CRM, e-commerce and data warehouse projects all face several common data problems:

  • Finding the data ­ Similar data often has different labels in different systems. The customer name, for instance, may be called "CUSTNAME" in one system and "CUSTOMER" in another, while a third might break the name into three fields called "FNAME," "INIT" and "LNAME."
  • Understanding the data ­ Data formats and content in two different systems may be entirely different. A customer's date of birth may be formatted as "12-07-1952" in one system and "December 7, 1952" in another.
  • Eliminating redundancy and quality problems in the data ­ The Automobile Association of the U.K. recently reported that they found 12 different spellings of the word "beige" in their database. A human reading the data might know that "bage," "biege" and "beige" all mean a light brown car. But a data warehouse sorting and selecting data on color would treat these diverse spellings differently.

To identify and solve problems like these in the systems you are integrating, it's not enough to examine meta data (detailed definitions of field format and content created by the development staff). Undocumented changes and inconsistent data entry practices often render meta data obsolete or inaccurate. To identify potential problems and fully understand your data, you must examine the actual data itself. When you have compiled an accurate profile of the content, structure, quality and integrity of your existing data, you can then create the extraction, cleansing, transformation and load programs you need to migrate the data to your new database or integrate the data with your new applications.

The Solution: Data Profiling and Mapping

Unfortunately, conventional methods for analyzing real data take a great deal of time, involve only small samples of the data and fail to deliver a complete understanding of the source data. Manual or semi-automated processing techniques cannot possibly compare the thousands of attributes and millions of values necessary to uncover the relationships, dependencies, redundancies and quality problems you need to understand.

The answer is a new category of software called data profiling and mapping which offers a fast, accurate and automated way to understand your data. It enables a small, focused team of technical and business users to quickly perform the highly complex tasks necessary to achieve a thorough understanding of source data. This level of understanding cannot be achieved through conventional approaches. Colin White, the founder of DataBase Associates International, highlights this point by saying, "When significant quality problems exist in source data, data profiling should first be used to analyze and identify problem areas."

Data profiling and mapping software enables data migration and integration projects to be completed successfully the first time, eliminating extensive design rework and late-stage project cancellations. It can even warn IT management when the business objectives of the project are not supported by the data, dramatically lowering project risk and enabling valuable resources to be re- directed to other, more fruitful projects. Finally, data profiling and mapping delivers higher data quality.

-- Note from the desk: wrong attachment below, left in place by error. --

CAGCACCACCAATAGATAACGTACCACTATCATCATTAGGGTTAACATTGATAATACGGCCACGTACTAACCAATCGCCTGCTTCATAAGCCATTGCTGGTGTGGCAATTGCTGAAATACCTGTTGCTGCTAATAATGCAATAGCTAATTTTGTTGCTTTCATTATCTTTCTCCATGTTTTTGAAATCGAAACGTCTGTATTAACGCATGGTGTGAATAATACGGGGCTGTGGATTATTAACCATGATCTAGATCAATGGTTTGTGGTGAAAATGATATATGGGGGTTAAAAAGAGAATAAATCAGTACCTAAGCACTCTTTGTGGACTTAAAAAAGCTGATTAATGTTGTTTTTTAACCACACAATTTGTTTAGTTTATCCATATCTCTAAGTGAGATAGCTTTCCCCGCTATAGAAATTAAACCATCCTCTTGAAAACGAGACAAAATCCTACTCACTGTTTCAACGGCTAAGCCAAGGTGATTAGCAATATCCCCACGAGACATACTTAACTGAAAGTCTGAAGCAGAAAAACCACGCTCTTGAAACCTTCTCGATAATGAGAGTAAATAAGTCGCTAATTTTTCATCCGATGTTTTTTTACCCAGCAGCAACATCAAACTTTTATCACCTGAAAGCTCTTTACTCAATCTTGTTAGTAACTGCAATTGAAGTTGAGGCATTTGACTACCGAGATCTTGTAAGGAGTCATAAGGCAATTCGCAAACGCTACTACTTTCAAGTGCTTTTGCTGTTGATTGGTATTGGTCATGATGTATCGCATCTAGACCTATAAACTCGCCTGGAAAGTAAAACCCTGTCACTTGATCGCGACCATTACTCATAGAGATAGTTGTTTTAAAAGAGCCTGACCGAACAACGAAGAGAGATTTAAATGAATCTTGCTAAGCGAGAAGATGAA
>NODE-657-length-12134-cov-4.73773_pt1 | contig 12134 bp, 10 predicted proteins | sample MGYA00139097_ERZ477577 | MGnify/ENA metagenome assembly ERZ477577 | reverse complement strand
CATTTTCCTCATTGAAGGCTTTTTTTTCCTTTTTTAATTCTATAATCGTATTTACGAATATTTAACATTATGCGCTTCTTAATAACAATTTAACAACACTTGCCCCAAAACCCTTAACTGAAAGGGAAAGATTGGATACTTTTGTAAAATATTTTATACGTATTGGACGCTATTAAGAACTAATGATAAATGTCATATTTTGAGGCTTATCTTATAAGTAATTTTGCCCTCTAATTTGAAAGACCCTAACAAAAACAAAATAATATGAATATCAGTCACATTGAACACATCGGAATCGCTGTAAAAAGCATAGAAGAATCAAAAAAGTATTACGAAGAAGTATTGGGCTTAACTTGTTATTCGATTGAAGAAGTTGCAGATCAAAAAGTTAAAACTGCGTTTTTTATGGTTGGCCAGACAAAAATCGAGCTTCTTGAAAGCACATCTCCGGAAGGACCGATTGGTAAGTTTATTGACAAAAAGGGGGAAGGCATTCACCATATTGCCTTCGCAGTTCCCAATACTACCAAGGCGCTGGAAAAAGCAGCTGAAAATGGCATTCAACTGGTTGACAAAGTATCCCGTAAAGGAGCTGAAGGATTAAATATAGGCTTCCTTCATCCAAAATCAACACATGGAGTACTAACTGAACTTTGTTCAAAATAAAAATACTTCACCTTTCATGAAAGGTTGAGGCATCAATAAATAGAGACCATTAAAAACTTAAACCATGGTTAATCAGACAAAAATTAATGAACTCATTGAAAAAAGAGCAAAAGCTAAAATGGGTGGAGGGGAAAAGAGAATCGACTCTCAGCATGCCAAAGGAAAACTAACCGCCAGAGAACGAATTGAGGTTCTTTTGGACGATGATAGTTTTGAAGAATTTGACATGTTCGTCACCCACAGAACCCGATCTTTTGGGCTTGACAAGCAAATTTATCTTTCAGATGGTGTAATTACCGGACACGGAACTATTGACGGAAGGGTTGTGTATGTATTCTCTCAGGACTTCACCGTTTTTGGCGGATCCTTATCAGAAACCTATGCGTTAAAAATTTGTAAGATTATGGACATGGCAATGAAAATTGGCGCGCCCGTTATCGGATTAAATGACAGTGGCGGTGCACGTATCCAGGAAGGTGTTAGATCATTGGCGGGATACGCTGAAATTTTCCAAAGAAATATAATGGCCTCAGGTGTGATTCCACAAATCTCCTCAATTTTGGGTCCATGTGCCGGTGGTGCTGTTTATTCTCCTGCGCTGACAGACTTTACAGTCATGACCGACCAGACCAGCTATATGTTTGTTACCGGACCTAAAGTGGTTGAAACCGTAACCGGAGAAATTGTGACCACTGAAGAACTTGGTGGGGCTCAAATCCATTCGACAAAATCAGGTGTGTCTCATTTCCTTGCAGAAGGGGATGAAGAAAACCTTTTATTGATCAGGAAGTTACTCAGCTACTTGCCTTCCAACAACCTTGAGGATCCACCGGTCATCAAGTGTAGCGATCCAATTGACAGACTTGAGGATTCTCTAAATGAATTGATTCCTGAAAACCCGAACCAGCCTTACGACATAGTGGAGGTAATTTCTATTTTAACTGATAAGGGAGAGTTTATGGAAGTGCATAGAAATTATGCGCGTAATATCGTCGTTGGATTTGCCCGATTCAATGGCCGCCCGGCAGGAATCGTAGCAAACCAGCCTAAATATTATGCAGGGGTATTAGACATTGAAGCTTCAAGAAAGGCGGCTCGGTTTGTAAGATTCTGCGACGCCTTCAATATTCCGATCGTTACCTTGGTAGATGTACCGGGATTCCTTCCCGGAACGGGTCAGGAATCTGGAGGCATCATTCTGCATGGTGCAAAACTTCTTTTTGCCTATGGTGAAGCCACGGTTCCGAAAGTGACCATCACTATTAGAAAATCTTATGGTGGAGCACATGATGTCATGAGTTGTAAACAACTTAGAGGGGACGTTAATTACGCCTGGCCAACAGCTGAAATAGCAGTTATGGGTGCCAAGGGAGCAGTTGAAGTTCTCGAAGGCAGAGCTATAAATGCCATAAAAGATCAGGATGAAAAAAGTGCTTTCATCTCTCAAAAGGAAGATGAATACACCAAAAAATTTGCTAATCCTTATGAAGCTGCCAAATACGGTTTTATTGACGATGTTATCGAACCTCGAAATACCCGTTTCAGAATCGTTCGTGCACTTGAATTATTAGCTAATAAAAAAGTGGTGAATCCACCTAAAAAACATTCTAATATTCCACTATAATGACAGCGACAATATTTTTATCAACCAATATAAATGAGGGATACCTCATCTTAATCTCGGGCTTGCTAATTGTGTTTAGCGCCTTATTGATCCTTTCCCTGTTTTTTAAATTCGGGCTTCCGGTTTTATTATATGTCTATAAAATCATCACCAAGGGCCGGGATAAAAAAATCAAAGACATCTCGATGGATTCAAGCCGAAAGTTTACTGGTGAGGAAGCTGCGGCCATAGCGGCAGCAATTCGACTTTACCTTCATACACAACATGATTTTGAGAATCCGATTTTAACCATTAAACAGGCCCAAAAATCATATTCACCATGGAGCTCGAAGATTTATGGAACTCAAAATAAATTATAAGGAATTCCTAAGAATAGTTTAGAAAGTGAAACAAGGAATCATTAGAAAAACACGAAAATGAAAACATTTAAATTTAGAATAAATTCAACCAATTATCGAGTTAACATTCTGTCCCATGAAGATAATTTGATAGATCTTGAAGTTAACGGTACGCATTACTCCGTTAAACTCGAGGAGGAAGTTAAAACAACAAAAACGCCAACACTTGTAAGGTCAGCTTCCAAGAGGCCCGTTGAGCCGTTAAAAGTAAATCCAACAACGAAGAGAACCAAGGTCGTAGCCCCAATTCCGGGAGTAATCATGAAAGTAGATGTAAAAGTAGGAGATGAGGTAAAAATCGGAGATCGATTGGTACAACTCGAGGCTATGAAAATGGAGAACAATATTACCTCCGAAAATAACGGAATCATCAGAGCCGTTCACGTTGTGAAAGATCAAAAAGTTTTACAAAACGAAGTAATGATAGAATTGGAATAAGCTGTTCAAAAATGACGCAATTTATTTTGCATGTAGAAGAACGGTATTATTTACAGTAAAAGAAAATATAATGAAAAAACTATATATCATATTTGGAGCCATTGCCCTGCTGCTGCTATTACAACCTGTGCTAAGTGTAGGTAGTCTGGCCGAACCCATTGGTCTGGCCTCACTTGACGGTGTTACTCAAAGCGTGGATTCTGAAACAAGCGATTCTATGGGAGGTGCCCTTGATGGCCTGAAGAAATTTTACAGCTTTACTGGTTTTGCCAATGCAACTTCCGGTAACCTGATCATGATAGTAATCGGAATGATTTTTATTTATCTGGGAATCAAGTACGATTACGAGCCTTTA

How Does It Work?

Data profiling employs sophisticated algorithms to examine the content, structure and internal relationships of legacy data sources so they can be understood in detail. It consists of three steps, with each step building on the information produced in the previous steps.

Column Profiling analyzes the values in each column or field of source data, inferring detailed characteristics for each column, including data type and size, range of values, frequency and distribution of values, null rule and uniqueness characteristics.

Dependency Profiling analyzes data across rows and infers all dependency relationships that exist between attributes within each table. It identifies primary keys and "gray-area dependencies" ­ dependencies that are true most of the time, but not all the time ­ usually indicating a data quality problem.

Redundancy Profiling compares data between tables, determining which columns contain overlapping or identical sets of values. It identifies attributes containing the same information but with different names (synonyms) and attributes that have the same name but different business meaning (homonyms). It also helps determine which columns are redundant and can be eliminated.

Once the data profiling process is completed, the data mapping process begins. Using the profile results, a fully normalized relational model is built based on the consolidation of all the data sources. Users can modify this model by adding structures to support new requirements or by adding indexes and denormalizing the structures to enhance performance. Source-to-target transformation maps are then created, including attribute-to-attribute flows and scrubbing and transformation requirements. These maps provide essential information to the programmers creating routines to move data from the source to the target applications.

As Global 2000 organizations turn their attention to CRM, e-commerce, data warehouses and other major new initiatives, data profiling and mapping is becoming an increasingly important solution for integration and data quality problems. This approach results in a thorough understanding of the data and a set of transformation maps that are 100 percent supported by the data. Understanding the source data means that these strategic projects can be completed on time, on budget, with less risk of failure.

1 Includes projects with budgets of $1 million or more. Migrate Headaches. January 1999.